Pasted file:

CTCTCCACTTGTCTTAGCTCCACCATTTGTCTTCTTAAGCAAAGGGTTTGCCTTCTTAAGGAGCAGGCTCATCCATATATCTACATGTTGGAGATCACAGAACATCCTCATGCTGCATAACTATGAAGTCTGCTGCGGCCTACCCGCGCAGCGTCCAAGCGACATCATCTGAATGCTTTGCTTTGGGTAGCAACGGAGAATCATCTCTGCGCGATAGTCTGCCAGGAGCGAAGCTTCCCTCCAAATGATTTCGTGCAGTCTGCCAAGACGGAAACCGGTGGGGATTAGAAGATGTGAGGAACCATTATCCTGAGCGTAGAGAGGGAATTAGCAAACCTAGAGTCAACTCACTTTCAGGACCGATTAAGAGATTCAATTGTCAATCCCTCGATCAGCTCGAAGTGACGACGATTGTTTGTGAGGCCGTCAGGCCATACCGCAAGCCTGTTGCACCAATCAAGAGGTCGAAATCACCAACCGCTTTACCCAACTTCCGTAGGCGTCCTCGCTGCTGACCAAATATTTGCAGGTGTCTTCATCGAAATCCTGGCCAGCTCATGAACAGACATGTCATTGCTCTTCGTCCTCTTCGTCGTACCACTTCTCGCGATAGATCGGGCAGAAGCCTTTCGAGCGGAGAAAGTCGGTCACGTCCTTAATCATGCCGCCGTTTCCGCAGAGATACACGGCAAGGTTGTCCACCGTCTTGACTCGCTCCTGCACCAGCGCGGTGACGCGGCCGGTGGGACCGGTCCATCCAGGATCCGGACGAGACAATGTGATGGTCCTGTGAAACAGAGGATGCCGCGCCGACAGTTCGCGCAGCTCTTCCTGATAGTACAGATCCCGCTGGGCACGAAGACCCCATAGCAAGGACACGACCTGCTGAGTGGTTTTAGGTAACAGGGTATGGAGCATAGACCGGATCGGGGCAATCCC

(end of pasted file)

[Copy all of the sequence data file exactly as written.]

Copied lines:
CTCTCCACTTGTCTTAGCTCCACCATTTGTCTTCTTAAGCAAAGGGTTTGCCTTCTTAAGGAGCAGGCTCATCCATATATCTACATGTTGGAGATCACAGAACATCCTCATGCTGCATAACTATGAAGTCTGCTGCGGCCTACCCGCGCAGCGTCCAAGCGACATCATCTGAATGCTTTGCTTTGGGTAGCAACGGAGAATCATCTCTGCGCGATAGTCTGCCAGGAGCGAAGCTTCCCTCCAAATGATTTCGTGCAGTCTGCCAAGACGGAAACCGGTGGGGATTAGAAGATGTGAGGAACCATTATCCTGAGCGTAGAGAGGGAATTAGCAAACCTAGAGTCAACTCACTTTCAGGACCGATTAAGAGATTCAATTGTCAATCCCTCGATCAGCTCGAAGTGACGACGATTGTTTGTGAGGCCGTCAGGCCATACCGCAAGCCTGTTGCACCAATCAAGAGGTCGAAATCACCAACCGCTTTACCCAACTTCCGTAGGCGTCCTCGCTGCTGACCAAATATTTGCAGGTGTCTTCATCGAAATCCTGGCCAGCTCATGAACAGACATGTCATTGCTCTTCGTCCTCTTCGTCGTACCACTTCTCGCGATAGATCGGGCAGAAGCCTTTCGAGCGGAGAAAGTCGGTCACGTCCTTAATCATGCCGCCGTTTCCGCAGAGATACACGGCAAGGTTGTCCACCGTCTTGACTCGCTCCTGCACCAGCGCGGTGACGCGGCCGGTGGGACCGGTCCATCCAGGATCCGGACGAGACAATGTGATGGTCCTGTGAAACAGAGGATGCCGCGCCGACAGTTCGCGCAGCTCTTCCTGATAGTACAGATCCCGCTGGGCACGAAGACCCCATAGCAAGGACACGACCTGCTGAGTGGTTTTAGGTAACAGGGTATGGAGCATAGACCGGATCGGGGCAATCCC